Come now, you rich, weep and howl for your miseries that are coming upon you! Your riches are corrupted, and your garments are moth-eaten. Your gold and silver are corroded, and their corrosion will be a witness against you and will eat your flesh like fire. You have heaped up treasure in the last days.
By now we’ve all seen it. The heart-wrenching, soulful lament of a man who has been beaten down by the system, and who is railing against those “rich men north of Richmond”. Oliver Anthony certainly struck a nerve…a nerve that has taken him from obscurity straight to the top of the musical charts, pretty much overnight.
In this week’s text, James also has a message for the “haves”, and he pulls fewer punches than does Mr. Anthony.
First, some context. If you remember, this is not the first time James has addressed wealthy people. Back in James 1:9-11 he has some words for wealthy believers. Hard words, in fact. So when we come to this section, and James is addressing the rich again, we almost get a sense of déjà vu.
Except there’s a difference. Back in chapter one, James is talking to wealthy believers. And now? Not so much. Look at the words he uses: “weep”, “howl”, “miseries”, “witness against you”, “eat your flesh like fire”…
No. James is not exhorting wealthy believers to have an eternal perspective on their wealth. He is warning a group of wealthy people of impending doom. Let’s look at a few important points James makes here.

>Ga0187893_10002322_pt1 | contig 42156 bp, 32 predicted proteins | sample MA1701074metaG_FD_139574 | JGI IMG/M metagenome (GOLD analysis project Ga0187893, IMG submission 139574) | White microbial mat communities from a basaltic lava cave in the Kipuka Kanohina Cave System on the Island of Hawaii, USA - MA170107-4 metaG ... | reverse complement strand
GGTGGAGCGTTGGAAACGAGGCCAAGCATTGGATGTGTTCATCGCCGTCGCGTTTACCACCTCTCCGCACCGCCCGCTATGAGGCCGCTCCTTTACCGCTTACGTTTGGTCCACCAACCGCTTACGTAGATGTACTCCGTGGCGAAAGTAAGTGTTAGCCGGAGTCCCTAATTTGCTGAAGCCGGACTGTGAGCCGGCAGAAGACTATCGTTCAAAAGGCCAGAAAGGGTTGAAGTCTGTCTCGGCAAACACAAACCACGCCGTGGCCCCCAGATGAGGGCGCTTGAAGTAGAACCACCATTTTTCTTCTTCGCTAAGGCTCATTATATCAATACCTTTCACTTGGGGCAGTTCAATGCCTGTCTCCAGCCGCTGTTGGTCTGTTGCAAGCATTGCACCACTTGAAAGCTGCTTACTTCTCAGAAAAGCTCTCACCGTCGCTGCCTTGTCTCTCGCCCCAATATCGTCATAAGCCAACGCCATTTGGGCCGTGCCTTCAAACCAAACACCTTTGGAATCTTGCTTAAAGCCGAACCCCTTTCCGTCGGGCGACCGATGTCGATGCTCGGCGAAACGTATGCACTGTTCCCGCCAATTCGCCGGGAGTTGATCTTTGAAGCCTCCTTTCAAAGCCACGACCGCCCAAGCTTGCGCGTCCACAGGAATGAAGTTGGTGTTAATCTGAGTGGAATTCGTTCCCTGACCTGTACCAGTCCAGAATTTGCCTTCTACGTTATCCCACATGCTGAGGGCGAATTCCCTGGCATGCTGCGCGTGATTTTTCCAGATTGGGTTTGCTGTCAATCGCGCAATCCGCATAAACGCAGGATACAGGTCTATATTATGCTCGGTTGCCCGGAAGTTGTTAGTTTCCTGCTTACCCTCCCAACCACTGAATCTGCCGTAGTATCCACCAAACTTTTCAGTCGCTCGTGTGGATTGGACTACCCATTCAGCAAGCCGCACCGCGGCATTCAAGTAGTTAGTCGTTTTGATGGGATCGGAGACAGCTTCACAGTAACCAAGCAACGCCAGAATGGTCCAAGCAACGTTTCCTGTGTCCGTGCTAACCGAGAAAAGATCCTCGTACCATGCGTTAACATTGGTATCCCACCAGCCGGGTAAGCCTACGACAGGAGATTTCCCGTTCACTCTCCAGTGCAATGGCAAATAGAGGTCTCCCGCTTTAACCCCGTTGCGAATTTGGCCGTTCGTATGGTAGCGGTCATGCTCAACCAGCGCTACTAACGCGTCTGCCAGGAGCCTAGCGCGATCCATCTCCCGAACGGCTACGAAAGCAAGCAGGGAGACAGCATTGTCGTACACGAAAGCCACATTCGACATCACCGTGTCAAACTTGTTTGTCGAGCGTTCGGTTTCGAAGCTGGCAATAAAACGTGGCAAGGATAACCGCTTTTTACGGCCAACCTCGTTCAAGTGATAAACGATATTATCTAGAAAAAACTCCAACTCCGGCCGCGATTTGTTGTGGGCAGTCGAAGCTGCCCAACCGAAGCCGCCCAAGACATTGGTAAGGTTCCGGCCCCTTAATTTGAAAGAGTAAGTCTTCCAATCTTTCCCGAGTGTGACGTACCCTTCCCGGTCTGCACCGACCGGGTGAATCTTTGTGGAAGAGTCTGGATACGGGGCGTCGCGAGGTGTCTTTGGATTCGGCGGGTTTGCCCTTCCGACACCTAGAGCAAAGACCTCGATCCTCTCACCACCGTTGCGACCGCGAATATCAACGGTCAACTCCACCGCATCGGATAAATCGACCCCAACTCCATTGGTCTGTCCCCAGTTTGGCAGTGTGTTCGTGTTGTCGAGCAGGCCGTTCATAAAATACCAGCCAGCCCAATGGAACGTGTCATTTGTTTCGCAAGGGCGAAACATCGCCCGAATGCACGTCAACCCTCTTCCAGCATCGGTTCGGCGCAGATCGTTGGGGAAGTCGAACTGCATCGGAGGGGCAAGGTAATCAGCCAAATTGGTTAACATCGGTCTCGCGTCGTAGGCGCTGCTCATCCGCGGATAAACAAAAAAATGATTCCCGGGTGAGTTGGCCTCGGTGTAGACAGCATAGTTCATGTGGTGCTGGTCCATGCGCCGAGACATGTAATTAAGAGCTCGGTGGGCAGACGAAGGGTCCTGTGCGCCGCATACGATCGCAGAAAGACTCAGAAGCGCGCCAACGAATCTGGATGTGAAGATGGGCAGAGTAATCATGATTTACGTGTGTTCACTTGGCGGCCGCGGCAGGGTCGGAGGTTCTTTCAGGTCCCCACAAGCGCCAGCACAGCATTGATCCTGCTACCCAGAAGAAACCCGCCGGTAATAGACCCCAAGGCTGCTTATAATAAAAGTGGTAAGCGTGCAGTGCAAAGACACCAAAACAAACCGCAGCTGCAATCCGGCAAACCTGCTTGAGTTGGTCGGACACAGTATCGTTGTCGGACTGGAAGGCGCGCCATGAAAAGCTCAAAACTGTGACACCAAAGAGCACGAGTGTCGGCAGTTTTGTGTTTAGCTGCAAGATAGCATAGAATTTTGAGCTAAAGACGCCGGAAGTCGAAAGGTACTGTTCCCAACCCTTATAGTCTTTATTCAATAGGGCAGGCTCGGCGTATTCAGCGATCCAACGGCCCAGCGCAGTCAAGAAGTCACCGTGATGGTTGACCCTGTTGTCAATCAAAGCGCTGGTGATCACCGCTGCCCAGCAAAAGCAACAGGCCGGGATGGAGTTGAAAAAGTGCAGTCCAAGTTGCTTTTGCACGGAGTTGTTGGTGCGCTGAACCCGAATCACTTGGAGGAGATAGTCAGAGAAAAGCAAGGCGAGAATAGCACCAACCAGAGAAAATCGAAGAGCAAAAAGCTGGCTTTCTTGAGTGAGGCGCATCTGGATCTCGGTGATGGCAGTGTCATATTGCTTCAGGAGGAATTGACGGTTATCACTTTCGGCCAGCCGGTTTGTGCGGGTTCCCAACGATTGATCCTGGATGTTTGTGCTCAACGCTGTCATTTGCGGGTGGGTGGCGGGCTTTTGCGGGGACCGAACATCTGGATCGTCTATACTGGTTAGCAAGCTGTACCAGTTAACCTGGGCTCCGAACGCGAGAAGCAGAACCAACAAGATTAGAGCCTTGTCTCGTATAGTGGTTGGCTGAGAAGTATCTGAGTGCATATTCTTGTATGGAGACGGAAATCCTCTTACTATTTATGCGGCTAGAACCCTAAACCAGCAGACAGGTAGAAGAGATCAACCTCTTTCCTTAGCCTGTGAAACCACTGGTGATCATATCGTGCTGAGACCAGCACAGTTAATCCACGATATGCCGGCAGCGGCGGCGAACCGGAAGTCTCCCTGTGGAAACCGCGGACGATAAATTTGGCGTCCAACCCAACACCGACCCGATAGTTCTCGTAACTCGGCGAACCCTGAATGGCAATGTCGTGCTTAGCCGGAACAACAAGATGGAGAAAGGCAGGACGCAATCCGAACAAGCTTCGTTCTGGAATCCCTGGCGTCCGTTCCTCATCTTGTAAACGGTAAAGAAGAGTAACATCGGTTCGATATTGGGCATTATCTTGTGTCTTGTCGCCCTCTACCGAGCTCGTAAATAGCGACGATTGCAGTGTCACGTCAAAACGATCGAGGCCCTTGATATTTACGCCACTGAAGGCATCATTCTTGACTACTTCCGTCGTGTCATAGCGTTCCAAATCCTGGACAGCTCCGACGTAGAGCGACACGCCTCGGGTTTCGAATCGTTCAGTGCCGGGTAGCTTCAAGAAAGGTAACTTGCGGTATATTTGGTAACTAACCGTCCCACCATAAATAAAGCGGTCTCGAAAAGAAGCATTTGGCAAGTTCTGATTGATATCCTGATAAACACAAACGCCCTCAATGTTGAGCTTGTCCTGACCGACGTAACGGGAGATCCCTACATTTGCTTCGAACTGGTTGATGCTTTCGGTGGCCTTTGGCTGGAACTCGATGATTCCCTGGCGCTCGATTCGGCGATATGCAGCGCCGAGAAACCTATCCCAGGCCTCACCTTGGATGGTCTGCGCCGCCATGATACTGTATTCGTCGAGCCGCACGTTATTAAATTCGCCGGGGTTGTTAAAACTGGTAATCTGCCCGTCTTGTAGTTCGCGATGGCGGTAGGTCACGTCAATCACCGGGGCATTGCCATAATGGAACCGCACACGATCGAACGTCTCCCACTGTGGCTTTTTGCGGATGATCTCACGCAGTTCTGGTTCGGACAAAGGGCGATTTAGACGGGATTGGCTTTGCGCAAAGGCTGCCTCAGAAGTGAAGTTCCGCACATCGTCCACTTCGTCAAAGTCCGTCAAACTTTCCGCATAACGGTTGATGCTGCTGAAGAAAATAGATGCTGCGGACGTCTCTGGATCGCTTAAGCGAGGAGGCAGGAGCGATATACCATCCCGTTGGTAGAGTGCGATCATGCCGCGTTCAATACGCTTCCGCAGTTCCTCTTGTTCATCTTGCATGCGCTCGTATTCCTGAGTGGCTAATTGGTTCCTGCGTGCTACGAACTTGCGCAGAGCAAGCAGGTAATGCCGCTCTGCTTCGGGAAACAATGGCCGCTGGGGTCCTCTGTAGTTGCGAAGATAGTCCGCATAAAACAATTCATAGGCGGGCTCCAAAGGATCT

1. The judgment of these people will not be pleasant. “Weep and howl” he says. Things are going to be so bad for you, that you might as well get started on the lamenting right now.
2. Their riches will be of no use to them. There’s an interesting verb tense shift that happens here. James goes from future (“…miseries that are coming…”) to present (“Your riches are corrupted…your garments are corroded…” etc). In other words, to God, these things that mean so much to them are completely worthless. In fact, they are less than worthless, because…
3. Their wealth will be a testimony against them. Look at these two phrases: “…their corrosion will be a witness against you…”, and “…you have heaped up treasure in the last days…” Like a scene from a courtroom drama, these wealthy people will stand before God and their very riches will be brought forth as a Exhibit A against them. At that moment, the condemned will wish that the things they spent their life amassing would disappear, because their presence guarantees a guilty verdict.
So what exactly is the crime that has been committed here? Is it just being wealthy? Chapter one would indicate not. No, James has a very specific reason why he is proclaiming these woes, and we will see them in the next verses. Stay tuned!
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